In 2021, we received approximately 50 applications from the ASA Start-up Conservation Grants call. On the one hand, this high number of applications demonstrates there are amazing amphibian conservation projects being conducted worldwide. However, it also illustrates how many organisations are in urgent need of funding to conserve amphibians. Because our resources are unfortunately limited, the ASA is only able to fund a small proportion of the projects that have applied for our grants. However, because we consider all projects to be important for advancing amphibian conservation around the world, we would like to publicise them on our platforms, to help draw the attention of other funding entities, potential collaborators and/or partners.

Below you can learn more about the project Conservation of the Globally Threatened Rostand’s Paa Frog (Nanorana rostandi) in Lower Kaligandaki Valley, North-Central, Nepal proposed by Friends of Nature (FON) (Suman Sapkota, [email protected]).

Rostand’s Paa Frog/Duboi’s Paa Frog (Nanorana rostandi) is a medium sized frog (SVL ranges from 34-64 mm) belonging to the family Dicroglossidae. It is thought to be a rare species dwelling in high altitude streams above the elevation of 2200 m. Previously supposed to be endemic to Nepal (Dubois, 1974), this species has also been recorded from Tibet (Ke et al. 2016). It is considered to be Vulnerable with global population declining (IUCN, 2004). Since its discovery in 1974, nothing more was known about the ecology of the species except its presence in some localities of Nepal and Tibet (Hofmann et al. 2019). Its habitat is severely fragmented and constantly degraded which makes its survival more challenging. Beside this, the species is facing serious population decline due to excessive hunting for food and perceived medicinal values.

Due to the lack of scientific evidence on its distribution in Nepal, conservation interventions focusing on the species were not initiated yet. Local people are also involved in hunting of the species without knowing its value and role in ecosystem. The proposed project is designed to collect information about the habitat and microhabitat selection by the species and to update the information on its population, distribution and threats. This will provide a proper baseline on the species status (population and distribution), ecology and threats to initiate a long-term research and conservation interventions. The species is not assessed by IUCN since 2004, hence the success of this project will also open the way for a new assessment.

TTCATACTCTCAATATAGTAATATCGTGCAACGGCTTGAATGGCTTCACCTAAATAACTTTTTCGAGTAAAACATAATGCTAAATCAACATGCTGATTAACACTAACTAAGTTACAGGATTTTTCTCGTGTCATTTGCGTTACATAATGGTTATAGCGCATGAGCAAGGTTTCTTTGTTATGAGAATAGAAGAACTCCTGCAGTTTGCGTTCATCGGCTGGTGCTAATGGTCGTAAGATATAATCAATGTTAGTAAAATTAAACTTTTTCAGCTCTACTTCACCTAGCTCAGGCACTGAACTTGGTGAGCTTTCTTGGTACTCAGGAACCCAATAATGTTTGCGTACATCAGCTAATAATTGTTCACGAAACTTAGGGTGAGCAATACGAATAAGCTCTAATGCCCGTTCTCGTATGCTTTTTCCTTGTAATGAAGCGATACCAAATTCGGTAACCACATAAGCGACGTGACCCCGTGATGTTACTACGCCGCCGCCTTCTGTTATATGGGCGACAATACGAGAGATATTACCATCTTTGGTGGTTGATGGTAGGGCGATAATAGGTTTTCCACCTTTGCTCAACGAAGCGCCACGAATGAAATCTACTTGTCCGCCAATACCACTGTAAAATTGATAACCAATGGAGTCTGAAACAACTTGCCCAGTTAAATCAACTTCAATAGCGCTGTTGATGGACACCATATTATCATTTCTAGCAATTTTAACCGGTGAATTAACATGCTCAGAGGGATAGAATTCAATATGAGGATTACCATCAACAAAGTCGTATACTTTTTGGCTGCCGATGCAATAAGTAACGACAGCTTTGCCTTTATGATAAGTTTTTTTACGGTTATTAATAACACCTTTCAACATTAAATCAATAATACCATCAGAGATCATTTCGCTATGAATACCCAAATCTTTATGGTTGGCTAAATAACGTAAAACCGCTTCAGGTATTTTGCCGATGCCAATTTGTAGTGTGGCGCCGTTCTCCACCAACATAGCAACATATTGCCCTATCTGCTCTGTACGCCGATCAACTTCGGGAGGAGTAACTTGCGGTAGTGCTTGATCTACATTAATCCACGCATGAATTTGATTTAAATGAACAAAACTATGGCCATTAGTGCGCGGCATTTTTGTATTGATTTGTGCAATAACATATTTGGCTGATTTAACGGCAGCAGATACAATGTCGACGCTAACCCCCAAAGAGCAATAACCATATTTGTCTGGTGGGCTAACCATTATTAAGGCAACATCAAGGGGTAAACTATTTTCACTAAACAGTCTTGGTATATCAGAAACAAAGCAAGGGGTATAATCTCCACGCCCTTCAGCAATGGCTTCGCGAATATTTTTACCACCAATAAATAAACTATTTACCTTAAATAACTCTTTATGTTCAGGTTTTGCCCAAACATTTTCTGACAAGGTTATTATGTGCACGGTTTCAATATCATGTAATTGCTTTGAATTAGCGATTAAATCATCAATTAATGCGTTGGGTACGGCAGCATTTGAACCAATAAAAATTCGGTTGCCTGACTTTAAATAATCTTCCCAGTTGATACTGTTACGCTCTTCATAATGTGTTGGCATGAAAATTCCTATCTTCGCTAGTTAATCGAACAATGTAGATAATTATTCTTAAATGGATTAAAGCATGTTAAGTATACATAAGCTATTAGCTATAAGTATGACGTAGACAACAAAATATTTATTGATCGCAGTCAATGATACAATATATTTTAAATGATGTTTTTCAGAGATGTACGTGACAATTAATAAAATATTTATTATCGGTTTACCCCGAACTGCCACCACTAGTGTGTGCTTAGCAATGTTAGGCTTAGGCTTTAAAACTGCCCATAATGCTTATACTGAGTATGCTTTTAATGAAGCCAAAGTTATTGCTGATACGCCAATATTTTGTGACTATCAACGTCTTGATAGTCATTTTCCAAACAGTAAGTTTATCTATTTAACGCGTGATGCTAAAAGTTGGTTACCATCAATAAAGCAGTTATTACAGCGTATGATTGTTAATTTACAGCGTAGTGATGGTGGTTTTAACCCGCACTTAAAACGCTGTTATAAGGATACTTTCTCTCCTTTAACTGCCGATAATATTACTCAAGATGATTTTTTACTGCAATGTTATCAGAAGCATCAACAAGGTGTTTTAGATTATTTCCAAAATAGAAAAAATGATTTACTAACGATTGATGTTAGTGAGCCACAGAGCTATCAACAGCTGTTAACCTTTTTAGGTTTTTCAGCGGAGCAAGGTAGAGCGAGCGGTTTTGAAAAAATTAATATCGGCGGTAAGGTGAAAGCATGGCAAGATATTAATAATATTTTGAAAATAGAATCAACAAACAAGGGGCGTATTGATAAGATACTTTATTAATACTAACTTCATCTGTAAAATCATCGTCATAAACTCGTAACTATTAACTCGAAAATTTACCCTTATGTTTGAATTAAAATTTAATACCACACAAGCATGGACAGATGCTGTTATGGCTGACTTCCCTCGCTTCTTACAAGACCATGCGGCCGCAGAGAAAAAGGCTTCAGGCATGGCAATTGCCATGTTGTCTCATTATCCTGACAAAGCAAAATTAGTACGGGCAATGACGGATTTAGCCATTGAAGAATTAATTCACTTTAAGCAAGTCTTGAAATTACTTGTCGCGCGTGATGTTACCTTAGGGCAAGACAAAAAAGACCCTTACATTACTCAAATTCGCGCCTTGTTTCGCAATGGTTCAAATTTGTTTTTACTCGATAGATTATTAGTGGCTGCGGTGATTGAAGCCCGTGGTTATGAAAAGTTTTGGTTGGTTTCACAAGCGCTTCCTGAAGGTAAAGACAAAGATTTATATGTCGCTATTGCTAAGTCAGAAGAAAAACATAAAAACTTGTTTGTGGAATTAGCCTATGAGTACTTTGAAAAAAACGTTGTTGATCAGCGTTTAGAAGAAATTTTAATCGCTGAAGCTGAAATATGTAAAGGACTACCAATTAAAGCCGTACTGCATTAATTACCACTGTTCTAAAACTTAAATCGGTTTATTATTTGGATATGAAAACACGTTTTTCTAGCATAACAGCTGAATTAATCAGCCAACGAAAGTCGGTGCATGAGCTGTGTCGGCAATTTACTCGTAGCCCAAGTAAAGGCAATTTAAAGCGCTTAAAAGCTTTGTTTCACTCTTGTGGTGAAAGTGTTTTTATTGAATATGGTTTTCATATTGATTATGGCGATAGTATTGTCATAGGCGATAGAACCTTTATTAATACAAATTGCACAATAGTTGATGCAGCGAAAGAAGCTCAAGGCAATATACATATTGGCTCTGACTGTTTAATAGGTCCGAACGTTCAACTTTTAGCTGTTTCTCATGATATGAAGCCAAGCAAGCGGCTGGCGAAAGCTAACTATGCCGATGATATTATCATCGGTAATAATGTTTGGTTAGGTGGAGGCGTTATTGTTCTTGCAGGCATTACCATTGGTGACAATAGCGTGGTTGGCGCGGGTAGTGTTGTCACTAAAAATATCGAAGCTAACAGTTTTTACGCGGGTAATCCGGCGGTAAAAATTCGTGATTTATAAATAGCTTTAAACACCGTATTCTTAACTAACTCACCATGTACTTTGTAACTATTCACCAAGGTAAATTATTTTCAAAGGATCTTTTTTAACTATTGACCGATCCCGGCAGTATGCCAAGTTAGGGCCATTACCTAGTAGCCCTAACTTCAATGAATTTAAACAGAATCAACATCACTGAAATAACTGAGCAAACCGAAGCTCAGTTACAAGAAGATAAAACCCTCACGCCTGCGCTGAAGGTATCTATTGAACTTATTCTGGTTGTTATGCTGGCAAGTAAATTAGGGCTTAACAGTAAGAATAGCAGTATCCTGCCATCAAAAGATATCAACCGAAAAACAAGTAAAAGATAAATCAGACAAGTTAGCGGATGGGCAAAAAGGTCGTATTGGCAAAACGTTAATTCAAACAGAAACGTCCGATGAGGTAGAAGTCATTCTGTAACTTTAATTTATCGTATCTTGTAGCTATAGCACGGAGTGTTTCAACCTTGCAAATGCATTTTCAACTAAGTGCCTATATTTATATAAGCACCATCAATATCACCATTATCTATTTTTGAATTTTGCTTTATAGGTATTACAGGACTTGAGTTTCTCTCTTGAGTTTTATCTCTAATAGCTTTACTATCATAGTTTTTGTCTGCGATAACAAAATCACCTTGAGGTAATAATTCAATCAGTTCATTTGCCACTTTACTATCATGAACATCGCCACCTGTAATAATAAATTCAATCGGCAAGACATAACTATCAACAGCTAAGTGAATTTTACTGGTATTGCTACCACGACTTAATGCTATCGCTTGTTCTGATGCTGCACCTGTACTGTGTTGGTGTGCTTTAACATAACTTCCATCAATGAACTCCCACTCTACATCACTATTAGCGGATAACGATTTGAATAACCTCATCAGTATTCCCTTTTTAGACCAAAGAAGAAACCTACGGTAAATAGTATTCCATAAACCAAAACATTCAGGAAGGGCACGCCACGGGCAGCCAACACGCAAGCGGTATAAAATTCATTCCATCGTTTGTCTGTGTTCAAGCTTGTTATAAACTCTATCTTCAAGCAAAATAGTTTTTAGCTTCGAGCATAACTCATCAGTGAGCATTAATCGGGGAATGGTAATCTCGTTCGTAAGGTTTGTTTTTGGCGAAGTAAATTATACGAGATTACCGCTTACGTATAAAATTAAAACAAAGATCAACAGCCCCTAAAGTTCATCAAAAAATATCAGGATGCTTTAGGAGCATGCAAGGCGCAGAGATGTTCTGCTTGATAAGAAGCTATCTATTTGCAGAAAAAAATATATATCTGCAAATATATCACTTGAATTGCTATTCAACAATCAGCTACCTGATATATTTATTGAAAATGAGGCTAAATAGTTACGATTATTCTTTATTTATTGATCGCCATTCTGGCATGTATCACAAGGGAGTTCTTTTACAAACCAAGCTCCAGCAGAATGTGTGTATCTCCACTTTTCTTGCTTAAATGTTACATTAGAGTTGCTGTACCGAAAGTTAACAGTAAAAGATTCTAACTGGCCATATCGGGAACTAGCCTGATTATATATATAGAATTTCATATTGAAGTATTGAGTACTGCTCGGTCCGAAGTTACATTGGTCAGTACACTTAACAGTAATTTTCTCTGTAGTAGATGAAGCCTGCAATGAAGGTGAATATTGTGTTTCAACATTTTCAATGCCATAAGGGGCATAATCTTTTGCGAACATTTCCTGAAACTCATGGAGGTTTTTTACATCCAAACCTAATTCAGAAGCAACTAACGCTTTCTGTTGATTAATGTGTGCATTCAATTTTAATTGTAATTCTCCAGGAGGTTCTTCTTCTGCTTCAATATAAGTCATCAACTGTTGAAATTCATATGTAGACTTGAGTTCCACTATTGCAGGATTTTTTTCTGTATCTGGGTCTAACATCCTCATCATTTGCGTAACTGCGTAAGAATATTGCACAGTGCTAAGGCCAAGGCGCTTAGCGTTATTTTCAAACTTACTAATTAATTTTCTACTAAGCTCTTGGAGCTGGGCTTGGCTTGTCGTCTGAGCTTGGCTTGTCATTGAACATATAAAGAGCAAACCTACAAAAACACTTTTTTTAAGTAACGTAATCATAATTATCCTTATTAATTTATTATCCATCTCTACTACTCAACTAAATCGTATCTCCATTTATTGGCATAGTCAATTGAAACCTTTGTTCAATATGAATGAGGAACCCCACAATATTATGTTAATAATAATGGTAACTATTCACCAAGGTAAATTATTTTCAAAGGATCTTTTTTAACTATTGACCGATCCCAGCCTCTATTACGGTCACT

Acoustic survey aided with nocturnal time-constrained visual encounter survey will be used to study the present status of the species in the project area. The project will be a milestone on frog research in Nepal using bioacoustics. We will also create a frog call library. Conservation outreach programs targeting local stakeholders and ‘Frog Classrooms’ will be conducted to generate awareness among local community and students on the species ecological role and on the urgency of its conservation. The project will also initiate the ‘Know your frogs’ campaign in which students will learn about different frog species in their surroundings.

The unique feature of Rostand’s Paa Frog, which can survive in cold streams of the Himalayas, needs urgent research and conservation interventions. The species is struggling for its existence because of multidimensional threats and challenges in the country. Assessment of its population and threats will be significant for its long-term conservation and to generate attention of the concerned authorities. Amphibians are facing severe decline across the globe; hence immediate action is required to protect rare species before they face extinction. The project not only targets single species, but it will also be a good opportunity to explore many other unknown species living in the remote Himalayas of Nepal.

We are seeking for patrons and potentials donors to this initiative; we thank in advance all the help we may have.

Image: Friends of Nature – team members (Photo by Raju Acharya)